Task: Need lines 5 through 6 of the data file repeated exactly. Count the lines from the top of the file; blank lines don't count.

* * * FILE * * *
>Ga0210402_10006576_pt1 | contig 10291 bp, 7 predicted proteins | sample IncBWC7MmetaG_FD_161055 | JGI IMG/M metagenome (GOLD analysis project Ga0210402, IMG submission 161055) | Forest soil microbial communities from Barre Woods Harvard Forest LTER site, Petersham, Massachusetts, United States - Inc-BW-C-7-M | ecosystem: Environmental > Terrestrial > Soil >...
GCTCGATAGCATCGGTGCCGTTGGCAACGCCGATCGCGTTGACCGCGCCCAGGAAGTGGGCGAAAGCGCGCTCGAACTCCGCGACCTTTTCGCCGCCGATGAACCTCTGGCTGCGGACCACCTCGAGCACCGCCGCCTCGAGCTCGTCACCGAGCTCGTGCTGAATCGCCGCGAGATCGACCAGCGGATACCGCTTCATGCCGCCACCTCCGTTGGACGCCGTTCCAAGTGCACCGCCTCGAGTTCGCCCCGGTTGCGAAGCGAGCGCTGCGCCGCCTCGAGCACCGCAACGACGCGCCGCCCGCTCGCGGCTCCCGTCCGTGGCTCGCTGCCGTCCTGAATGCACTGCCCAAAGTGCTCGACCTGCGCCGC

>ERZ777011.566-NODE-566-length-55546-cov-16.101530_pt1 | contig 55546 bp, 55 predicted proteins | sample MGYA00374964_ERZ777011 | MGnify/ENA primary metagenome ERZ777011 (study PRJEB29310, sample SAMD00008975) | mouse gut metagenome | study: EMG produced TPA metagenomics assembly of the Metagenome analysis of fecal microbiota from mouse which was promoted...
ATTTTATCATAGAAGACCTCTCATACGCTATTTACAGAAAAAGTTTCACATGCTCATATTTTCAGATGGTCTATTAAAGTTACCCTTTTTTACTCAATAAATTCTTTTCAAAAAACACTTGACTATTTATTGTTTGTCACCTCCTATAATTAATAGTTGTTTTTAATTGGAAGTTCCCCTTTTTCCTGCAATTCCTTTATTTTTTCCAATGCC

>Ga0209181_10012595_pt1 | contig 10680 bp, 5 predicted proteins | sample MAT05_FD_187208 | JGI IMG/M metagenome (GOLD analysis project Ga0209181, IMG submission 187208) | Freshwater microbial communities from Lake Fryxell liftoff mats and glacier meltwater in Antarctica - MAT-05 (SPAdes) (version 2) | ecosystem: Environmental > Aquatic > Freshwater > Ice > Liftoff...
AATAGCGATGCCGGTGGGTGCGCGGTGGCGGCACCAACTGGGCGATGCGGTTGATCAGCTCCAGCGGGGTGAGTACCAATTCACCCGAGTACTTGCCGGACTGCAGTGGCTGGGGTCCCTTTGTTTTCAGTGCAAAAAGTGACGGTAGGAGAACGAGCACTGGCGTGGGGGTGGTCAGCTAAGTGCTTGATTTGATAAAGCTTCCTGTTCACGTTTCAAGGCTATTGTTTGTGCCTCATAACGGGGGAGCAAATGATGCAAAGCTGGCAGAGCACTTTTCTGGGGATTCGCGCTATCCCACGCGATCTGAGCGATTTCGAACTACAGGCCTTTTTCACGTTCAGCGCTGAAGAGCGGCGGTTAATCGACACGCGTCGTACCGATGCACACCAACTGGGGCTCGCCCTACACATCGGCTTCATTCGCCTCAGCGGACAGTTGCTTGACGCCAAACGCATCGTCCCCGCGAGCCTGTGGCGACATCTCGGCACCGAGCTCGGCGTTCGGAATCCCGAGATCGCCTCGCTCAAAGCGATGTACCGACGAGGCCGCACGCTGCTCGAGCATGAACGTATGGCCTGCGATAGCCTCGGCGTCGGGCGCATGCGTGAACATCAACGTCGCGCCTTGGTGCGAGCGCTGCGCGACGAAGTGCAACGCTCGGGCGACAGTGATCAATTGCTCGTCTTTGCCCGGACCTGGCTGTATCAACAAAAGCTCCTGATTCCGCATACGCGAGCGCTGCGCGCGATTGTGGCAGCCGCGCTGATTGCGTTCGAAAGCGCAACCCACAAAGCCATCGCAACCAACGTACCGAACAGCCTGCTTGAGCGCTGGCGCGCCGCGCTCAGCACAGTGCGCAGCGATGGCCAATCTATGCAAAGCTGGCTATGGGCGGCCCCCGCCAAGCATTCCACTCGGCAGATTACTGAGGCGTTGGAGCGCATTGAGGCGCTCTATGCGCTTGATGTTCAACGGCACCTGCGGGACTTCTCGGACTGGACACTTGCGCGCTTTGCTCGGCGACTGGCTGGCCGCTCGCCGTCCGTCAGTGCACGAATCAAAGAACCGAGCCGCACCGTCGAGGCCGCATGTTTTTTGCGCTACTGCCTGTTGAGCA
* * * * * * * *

>Ga0209181_10012595_pt1 | contig 10680 bp, 5 predicted proteins | sample MAT05_FD_187208 | JGI IMG/M metagenome (GOLD analysis project Ga0209181, IMG submission 187208) | Freshwater microbial communities from Lake Fryxell liftoff mats and glacier meltwater in Antarctica - MAT-05 (SPAdes) (version 2) | ecosystem: Environmental > Aquatic > Freshwater > Ice > Liftoff...
AATAGCGATGCCGGTGGGTGCGCGGTGGCGGCACCAACTGGGCGATGCGGTTGATCAGCTCCAGCGGGGTGAGTACCAATTCACCCGAGTACTTGCCGGACTGCAGTGGCTGGGGTCCCTTTGTTTTCAGTGCAAAAAGTGACGGTAGGAGAACGAGCACTGGCGTGGGGGTGGTCAGCTAAGTGCTTGATTTGATAAAGCTTCCTGTTCACGTTTCAAGGCTATTGTTTGTGCCTCATAACGGGGGAGCAAATGATGCAAAGCTGGCAGAGCACTTTTCTGGGGATTCGCGCTATCCCACGCGATCTGAGCGATTTCGAACTACAGGCCTTTTTCACGTTCAGCGCTGAAGAGCGGCGGTTAATCGACACGCGTCGTACCGATGCACACCAACTGGGGCTCGCCCTACACATCGGCTTCATTCGCCTCAGCGGACAGTTGCTTGACGCCAAACGCATCGTCCCCGCGAGCCTGTGGCGACATCTCGGCACCGAGCTCGGCGTTCGGAATCCCGAGATCGCCTCGCTCAAAGCGATGTACCGACGAGGCCGCACGCTGCTCGAGCATGAACGTATGGCCTGCGATAGCCTCGGCGTCGGGCGCATGCGTGAACATCAACGTCGCGCCTTGGTGCGAGCGCTGCGCGACGAAGTGCAACGCTCGGGCGACAGTGATCAATTGCTCGTCTTTGCCCGGACCTGGCTGTATCAACAAAAGCTCCTGATTCCGCATACGCGAGCGCTGCGCGCGATTGTGGCAGCCGCGCTGATTGCGTTCGAAAGCGCAACCCACAAAGCCATCGCAACCAACGTACCGAACAGCCTGCTTGAGCGCTGGCGCGCCGCGCTCAGCACAGTGCGCAGCGATGGCCAATCTATGCAAAGCTGGCTATGGGCGGCCCCCGCCAAGCATTCCACTCGGCAGATTACTGAGGCGTTGGAGCGCATTGAGGCGCTCTATGCGCTTGATGTTCAACGGCACCTGCGGGACTTCTCGGACTGGACACTTGCGCGCTTTGCTCGGCGACTGGCTGGCCGCTCGCCGTCCGTCAGTGCACGAATCAAAGAACCGAGCCGCACCGTCGAGGCCGCATGTTTTTTGCGCTACTGCCTGTTGAGCA